|کد مقاله||کد نشریه||سال انتشار||مقاله انگلیسی||ترجمه فارسی||نسخه تمام متن|
|5669380||1407960||2017||7 صفحه PDF||ندارد||دانلود کنید|
SummaryObjectiveTo explore and quantify the relative strengths of the genetic contribution vs the contribution of modifiable environmental factors to severe osteoarthritis (OA) having progressed to total joint arthroplasty.DesignIncident data from the Norwegian Arthroplasty Registry were linked with the Norwegian Twin Registry on the National ID-number in 2014 in a population-based prospective cohort study of same-sex twins born 1915â60 (53.4% females). Education level and height/weight were self-reported and Body Mass Index (BMI) calculated. The total follow-up time was 27 years for hip arthroplasty (1987â2014, 424,914 person-years) and 20 years for knee arthroplasty (1994â2014, 306,207 person-years). We estimated concordances and the genetic contribution to arthroplasty due to OA in separate analyses for the hip and knee joint.ResultsThe population comprised NÂ =Â 9058 twin pairs (NÂ =Â 3803 monozygotic (MZ), NÂ =Â 5226 dizygotic (DZ)). In total, 73% (95% confidence intervals (CI)Â =Â 66â78%) and 45% (95% CIÂ =Â 30â58%) of the respective variation in hip and knee arthroplasty could be explained by genetic factors. Zygosity (as a proxy for genetic factors) was associated with hip arthroplasty concordance over time when adjusted for sex, age, education and BMI (HRÂ =Â 2.98, 95% CIÂ =Â 1.90â4.67 for MZ compared to DZ twins). Knee arthroplasty was to a greater extent dependent on BMI when adjusted for zygosity and the other covariates (HRÂ =Â 1.15, 95% CIÂ =Â 1.02â1.29).ConclusionHip arthroplasty was strongly influenced by genetic factors whereas knee arthroplasty to a greater extent depended on a high BMI. The study may imply there is a greater potential for preventing progression of knee OA to arthroplasty in comparison with hip OA.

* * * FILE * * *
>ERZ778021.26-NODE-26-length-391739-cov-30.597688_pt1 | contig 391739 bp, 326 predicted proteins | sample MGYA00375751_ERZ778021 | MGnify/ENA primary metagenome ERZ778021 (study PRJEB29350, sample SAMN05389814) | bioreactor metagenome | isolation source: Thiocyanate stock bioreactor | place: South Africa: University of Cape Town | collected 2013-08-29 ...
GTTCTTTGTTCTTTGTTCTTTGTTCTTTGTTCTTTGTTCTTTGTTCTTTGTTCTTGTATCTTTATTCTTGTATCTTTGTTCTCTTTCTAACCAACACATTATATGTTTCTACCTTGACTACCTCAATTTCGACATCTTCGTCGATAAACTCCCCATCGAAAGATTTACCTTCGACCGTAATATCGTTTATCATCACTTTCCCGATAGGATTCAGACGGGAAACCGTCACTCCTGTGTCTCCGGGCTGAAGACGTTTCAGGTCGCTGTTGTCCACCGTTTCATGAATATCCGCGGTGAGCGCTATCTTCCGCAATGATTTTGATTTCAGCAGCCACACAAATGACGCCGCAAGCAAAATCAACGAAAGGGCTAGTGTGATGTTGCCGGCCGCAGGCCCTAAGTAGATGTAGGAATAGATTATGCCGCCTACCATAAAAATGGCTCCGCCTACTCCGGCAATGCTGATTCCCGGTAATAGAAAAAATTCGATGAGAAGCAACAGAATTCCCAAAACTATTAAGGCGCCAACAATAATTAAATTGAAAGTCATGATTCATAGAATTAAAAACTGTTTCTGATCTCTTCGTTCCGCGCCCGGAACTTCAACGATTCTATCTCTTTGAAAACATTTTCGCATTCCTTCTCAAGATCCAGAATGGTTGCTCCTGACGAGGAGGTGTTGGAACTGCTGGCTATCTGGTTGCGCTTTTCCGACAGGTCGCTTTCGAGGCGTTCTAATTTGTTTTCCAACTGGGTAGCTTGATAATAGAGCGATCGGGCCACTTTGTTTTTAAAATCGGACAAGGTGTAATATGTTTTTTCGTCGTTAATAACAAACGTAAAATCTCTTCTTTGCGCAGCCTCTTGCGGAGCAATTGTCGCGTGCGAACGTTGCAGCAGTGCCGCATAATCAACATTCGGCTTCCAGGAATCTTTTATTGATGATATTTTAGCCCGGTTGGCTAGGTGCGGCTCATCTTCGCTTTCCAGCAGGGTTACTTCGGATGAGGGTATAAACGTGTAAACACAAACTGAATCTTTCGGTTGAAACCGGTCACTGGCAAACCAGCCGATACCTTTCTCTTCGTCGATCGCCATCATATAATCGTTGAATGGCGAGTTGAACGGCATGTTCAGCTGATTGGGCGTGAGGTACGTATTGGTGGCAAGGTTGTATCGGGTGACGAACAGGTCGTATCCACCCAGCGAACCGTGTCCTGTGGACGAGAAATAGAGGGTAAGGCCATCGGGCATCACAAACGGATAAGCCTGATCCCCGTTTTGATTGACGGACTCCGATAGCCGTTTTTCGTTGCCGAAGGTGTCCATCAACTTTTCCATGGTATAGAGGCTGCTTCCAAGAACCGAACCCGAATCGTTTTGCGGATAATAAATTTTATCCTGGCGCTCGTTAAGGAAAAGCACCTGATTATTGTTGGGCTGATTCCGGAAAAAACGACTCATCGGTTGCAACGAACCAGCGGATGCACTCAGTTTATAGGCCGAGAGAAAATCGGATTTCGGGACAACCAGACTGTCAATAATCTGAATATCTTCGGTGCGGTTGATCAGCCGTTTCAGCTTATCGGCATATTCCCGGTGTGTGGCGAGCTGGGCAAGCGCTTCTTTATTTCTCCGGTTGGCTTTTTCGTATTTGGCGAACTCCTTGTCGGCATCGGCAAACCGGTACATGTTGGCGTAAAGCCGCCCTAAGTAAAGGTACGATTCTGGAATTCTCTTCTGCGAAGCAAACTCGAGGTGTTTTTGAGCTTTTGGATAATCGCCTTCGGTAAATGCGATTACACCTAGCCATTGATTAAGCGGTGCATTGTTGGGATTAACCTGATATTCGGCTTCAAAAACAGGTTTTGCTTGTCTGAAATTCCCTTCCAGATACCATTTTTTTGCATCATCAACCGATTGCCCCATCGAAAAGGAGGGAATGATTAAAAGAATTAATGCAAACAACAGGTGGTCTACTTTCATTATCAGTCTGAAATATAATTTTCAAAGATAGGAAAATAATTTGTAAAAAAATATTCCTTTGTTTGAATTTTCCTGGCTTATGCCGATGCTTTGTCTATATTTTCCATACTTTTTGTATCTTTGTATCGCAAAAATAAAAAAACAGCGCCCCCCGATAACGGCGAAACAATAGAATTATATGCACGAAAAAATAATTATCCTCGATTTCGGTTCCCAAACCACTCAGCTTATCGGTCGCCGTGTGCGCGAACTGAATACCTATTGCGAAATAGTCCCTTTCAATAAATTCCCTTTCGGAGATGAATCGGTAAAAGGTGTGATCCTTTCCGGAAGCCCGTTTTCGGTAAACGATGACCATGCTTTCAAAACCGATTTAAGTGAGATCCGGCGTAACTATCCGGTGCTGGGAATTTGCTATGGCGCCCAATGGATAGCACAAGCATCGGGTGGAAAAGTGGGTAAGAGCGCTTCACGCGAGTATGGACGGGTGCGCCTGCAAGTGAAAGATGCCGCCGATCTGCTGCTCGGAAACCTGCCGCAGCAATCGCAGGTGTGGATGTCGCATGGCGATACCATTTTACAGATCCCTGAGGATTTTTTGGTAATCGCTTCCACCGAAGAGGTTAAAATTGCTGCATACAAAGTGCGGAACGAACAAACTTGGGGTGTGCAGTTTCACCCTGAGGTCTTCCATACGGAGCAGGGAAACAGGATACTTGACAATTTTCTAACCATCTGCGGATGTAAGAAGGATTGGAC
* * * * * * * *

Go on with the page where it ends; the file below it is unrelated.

Journal: Osteoarthritis and Cartilage - Volume 25, Issue 6, June 2017, Pages 878-884